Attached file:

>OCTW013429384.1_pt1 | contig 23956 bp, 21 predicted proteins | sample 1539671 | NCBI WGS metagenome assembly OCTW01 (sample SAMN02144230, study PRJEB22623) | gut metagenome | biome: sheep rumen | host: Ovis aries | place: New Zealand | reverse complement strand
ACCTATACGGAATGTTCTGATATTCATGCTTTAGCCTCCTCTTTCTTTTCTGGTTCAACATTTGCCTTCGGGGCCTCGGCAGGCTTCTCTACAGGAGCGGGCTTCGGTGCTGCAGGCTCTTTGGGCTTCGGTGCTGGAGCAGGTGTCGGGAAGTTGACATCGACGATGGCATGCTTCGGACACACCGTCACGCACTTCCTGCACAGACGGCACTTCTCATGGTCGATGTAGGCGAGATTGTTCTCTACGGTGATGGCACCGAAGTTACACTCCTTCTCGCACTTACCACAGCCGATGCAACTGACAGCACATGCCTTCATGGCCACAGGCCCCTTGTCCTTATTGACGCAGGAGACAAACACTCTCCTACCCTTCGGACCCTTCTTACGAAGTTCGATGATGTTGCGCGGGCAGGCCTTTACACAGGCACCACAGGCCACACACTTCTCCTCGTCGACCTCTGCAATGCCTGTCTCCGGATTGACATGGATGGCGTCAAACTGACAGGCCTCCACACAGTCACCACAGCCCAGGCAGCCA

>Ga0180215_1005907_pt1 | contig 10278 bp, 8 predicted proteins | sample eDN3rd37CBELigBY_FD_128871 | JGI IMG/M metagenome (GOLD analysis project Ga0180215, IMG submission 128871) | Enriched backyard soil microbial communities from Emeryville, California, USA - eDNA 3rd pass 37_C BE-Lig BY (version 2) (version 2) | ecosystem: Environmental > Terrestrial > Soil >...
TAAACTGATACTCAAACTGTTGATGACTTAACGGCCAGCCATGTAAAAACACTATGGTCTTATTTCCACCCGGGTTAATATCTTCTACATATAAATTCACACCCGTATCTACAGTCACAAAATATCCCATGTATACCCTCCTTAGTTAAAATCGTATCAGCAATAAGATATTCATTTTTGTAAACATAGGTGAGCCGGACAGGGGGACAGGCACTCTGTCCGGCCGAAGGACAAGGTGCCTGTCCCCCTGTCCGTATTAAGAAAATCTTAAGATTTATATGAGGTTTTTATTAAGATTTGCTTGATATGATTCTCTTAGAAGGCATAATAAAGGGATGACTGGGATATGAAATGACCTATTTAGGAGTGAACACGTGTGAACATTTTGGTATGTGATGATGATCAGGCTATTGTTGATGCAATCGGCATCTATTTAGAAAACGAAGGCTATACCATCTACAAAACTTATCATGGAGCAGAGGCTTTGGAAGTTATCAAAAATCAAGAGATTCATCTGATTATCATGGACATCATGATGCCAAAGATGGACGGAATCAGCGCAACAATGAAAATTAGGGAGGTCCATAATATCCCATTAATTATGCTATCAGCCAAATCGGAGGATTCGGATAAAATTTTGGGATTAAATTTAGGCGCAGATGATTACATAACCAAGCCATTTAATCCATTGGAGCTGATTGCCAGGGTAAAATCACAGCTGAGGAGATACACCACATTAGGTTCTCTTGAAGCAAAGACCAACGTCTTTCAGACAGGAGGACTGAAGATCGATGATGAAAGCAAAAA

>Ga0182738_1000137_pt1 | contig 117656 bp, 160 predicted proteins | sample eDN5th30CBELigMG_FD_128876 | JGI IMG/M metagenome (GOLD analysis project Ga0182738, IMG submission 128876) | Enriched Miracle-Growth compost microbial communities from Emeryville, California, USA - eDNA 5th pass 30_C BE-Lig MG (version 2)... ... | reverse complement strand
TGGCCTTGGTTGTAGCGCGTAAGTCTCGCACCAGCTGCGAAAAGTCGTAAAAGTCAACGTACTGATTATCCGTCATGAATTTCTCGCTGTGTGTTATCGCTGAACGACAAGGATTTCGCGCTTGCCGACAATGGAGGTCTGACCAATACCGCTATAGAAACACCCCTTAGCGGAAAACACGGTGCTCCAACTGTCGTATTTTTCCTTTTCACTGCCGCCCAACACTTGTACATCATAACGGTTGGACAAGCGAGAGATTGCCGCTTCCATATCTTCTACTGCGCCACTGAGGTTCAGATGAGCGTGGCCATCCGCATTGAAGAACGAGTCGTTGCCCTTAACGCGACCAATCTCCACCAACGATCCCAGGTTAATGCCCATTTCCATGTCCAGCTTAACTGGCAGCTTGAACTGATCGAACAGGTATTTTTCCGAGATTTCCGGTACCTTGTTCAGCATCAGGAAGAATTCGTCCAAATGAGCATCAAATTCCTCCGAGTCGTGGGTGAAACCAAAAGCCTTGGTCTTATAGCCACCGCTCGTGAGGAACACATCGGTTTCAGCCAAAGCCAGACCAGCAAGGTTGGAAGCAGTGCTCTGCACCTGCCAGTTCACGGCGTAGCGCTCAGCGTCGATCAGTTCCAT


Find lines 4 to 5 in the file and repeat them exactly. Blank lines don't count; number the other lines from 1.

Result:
TAAACTGATACTCAAACTGTTGATGACTTAACGGCCAGCCATGTAAAAACACTATGGTCTTATTTCCACCCGGGTTAATATCTTCTACATATAAATTCACACCCGTATCTACAGTCACAAAATATCCCATGTATACCCTCCTTAGTTAAAATCGTATCAGCAATAAGATATTCATTTTTGTAAACATAGGTGAGCCGGACAGGGGGACAGGCACTCTGTCCGGCCGAAGGACAAGGTGCCTGTCCCCCTGTCCGTATTAAGAAAATCTTAAGATTTATATGAGGTTTTTATTAAGATTTGCTTGATATGATTCTCTTAGAAGGCATAATAAAGGGATGACTGGGATATGAAATGACCTATTTAGGAGTGAACACGTGTGAACATTTTGGTATGTGATGATGATCAGGCTATTGTTGATGCAATCGGCATCTATTTAGAAAACGAAGGCTATACCATCTACAAAACTTATCATGGAGCAGAGGCTTTGGAAGTTATCAAAAATCAAGAGATTCATCTGATTATCATGGACATCATGATGCCAAAGATGGACGGAATCAGCGCAACAATGAAAATTAGGGAGGTCCATAATATCCCATTAATTATGCTATCAGCCAAATCGGAGGATTCGGATAAAATTTTGGGATTAAATTTAGGCGCAGATGATTACATAACCAAGCCATTTAATCCATTGGAGCTGATTGCCAGGGTAAAATCACAGCTGAGGAGATACACCACATTAGGTTCTCTTGAAGCAAAGACCAACGTCTTTCAGACAGGAGGACTGAAGATCGATGATGAAAGCAAAAA

>Ga0182738_1000137_pt1 | contig 117656 bp, 160 predicted proteins | sample eDN5th30CBELigMG_FD_128876 | JGI IMG/M metagenome (GOLD analysis project Ga0182738, IMG submission 128876) | Enriched Miracle-Growth compost microbial communities from Emeryville, California, USA - eDNA 5th pass 30_C BE-Lig MG (version 2)... ... | reverse complement strand